Traditional mudcloth, or bogolanfini, is currently trending in home design, and its with good reason too. It’s abstract, geometric and timeless designs mix perfectly with modern furnishings. It is also ethical and authentically African. When we lived in Mali I fell in love with the local traditional handmade textiles, and have since incorporated them into our home.
While I was there I worked with artisans to create clothing and kids nursery decor from handmade cotton fabrics and dyes. You can see some of my mudcloth designs from my “Cotton du Mali” collection here. I haven’t had a chance to go back to Mali yet, but my lucky husband gets to travel there regularly.
How Mud Cloth Is Made
Making naturally dyed traditional bogolan is a time consuming process. First, the cloth is handwoven by Bamana men into thin strips of cloth on a hand loom. The strips of cotton are then sewn together. The cloth is the dyed by Bamana women with the fermented mud, clay and tree leaves. The whole cloth is first dyed yellow. It is then painted by mud from the local rivers to create the darker areas, and then a caustic solution is used to "discharge" the dye from the lighter areas. The result is bold geometric patterns.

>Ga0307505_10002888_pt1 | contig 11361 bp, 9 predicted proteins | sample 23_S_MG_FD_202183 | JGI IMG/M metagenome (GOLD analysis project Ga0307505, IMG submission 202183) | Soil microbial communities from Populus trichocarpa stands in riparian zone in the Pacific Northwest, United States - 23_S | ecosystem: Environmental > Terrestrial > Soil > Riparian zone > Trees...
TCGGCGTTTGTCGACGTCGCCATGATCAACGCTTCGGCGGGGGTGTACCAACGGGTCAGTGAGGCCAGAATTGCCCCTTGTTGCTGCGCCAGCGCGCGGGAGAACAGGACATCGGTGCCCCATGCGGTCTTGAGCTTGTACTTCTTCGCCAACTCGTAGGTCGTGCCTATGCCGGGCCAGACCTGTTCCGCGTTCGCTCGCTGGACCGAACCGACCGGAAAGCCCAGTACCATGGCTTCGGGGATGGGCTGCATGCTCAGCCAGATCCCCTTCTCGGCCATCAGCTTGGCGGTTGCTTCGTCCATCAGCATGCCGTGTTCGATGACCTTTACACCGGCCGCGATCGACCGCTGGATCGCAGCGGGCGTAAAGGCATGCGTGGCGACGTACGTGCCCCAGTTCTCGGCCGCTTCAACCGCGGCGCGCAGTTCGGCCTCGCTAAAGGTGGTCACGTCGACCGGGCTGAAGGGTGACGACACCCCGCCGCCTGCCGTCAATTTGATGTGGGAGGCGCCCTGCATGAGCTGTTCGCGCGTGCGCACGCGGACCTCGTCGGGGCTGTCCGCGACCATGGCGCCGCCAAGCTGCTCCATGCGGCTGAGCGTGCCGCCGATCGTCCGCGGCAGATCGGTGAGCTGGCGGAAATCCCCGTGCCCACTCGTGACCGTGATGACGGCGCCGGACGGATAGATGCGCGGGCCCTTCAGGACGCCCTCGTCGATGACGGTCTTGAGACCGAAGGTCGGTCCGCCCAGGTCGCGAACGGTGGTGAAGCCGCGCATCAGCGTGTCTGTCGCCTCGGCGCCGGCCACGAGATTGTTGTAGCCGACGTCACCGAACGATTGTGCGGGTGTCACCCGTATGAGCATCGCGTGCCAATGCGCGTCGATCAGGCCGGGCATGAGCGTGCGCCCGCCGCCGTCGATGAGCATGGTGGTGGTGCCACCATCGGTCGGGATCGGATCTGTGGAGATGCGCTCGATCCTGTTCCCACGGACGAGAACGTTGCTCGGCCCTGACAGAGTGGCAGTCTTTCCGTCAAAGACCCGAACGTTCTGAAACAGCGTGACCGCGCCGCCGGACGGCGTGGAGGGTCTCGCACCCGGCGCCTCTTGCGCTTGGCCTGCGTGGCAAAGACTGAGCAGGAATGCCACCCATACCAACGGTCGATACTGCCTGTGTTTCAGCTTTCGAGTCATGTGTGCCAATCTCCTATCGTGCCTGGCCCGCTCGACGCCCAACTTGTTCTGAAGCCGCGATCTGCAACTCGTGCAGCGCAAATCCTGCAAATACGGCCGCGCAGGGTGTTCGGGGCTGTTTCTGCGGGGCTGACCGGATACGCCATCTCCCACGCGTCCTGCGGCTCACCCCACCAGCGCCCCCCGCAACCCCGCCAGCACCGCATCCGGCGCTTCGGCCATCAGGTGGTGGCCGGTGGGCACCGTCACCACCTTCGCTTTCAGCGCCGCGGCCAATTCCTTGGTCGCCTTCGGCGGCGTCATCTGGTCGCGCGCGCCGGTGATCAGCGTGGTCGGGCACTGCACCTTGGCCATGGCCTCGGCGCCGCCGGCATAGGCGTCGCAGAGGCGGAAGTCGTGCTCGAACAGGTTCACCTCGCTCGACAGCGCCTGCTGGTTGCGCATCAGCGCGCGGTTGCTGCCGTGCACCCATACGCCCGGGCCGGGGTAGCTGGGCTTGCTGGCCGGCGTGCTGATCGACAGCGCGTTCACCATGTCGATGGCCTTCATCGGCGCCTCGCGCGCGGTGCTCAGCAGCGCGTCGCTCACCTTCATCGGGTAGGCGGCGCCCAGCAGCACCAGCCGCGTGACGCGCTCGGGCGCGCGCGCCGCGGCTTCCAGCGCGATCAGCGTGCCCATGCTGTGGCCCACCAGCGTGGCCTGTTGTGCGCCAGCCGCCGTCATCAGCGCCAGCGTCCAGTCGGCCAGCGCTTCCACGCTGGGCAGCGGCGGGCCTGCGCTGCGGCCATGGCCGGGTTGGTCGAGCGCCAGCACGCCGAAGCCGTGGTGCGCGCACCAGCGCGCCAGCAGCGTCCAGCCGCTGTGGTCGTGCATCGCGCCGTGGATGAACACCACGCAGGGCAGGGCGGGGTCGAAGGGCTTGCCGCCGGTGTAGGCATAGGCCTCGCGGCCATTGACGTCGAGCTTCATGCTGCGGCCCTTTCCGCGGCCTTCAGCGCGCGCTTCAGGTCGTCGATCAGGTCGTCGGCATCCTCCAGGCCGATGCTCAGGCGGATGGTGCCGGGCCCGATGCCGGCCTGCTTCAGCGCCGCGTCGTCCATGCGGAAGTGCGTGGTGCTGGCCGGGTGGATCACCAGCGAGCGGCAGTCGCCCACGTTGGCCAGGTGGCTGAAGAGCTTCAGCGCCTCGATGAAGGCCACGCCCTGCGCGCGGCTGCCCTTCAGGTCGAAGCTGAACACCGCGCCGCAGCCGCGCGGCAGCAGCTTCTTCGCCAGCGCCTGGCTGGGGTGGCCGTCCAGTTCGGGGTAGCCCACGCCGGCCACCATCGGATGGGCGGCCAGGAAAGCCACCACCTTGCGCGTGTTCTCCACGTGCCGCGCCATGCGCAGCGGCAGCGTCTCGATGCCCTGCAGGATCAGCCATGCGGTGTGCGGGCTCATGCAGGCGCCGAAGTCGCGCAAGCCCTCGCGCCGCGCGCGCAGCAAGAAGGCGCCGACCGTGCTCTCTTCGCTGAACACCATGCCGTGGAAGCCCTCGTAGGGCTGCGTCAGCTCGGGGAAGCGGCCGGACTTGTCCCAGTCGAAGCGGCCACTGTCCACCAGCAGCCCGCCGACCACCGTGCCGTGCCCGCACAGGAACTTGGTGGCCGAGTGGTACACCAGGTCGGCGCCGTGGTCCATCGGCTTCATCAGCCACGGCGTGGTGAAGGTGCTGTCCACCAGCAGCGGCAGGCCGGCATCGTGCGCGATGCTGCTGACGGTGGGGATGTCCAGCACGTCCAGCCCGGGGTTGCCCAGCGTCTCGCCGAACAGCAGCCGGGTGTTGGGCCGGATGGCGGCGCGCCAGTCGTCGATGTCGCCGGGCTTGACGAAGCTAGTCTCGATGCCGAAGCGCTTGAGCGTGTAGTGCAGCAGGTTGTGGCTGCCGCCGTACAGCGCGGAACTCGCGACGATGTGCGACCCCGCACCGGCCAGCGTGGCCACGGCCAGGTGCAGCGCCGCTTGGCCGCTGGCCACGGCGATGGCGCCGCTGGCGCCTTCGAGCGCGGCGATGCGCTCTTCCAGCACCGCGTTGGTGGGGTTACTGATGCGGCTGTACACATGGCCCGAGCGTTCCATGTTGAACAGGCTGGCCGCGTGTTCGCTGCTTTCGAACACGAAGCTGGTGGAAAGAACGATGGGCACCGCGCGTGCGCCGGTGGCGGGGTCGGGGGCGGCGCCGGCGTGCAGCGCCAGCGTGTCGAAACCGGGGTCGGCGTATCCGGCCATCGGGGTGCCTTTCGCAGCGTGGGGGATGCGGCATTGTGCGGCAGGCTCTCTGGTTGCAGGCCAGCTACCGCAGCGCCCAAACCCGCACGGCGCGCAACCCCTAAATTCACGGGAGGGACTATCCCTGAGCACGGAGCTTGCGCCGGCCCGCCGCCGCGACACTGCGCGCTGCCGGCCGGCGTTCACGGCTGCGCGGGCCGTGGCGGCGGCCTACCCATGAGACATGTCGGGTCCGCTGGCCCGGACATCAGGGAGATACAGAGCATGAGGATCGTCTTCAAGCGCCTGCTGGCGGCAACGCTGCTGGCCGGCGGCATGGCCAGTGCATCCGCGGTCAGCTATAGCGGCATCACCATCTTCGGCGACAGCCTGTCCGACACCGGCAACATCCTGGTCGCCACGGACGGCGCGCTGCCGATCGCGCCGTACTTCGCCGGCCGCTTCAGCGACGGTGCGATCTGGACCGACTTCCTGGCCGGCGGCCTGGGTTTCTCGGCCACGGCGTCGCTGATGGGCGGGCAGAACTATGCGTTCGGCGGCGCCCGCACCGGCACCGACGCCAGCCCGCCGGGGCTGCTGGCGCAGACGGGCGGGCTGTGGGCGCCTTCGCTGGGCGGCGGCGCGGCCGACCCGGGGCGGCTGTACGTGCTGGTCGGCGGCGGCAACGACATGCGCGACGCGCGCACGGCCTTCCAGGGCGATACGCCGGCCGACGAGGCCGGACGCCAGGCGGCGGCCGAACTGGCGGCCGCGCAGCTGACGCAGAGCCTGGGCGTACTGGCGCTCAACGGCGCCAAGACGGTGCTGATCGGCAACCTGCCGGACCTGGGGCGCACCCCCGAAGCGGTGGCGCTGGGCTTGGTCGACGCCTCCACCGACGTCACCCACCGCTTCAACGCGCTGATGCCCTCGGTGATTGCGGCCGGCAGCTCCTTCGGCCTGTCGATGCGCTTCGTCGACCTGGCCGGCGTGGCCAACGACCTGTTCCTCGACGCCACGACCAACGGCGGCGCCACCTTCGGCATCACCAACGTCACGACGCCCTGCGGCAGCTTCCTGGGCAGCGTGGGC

Each of the the geometric patterns of mudcloth are symbolic and also tell a story. No two pieces of mud cloth are exactly the same. In traditional Bamana culture, bògòlanfini is worn by hunters, serving as camouflage, as ritual protection and as a badge of status.Women are wrapped in bògòlanfini after their initiation into adulthood and immediately after childbirth.The geometric designs that are created are often stylized forms of animals or other objects from the natural world.
Mud Cloth in Interior Design
Here is some inspiration for incorporating mud cloth into your home. I have a small collection of mudcloth wrappers in my fabric collection. I plan to use some of it to reupholster a chair and make a few mudcloth throw pillows. So keep your eyes open for that!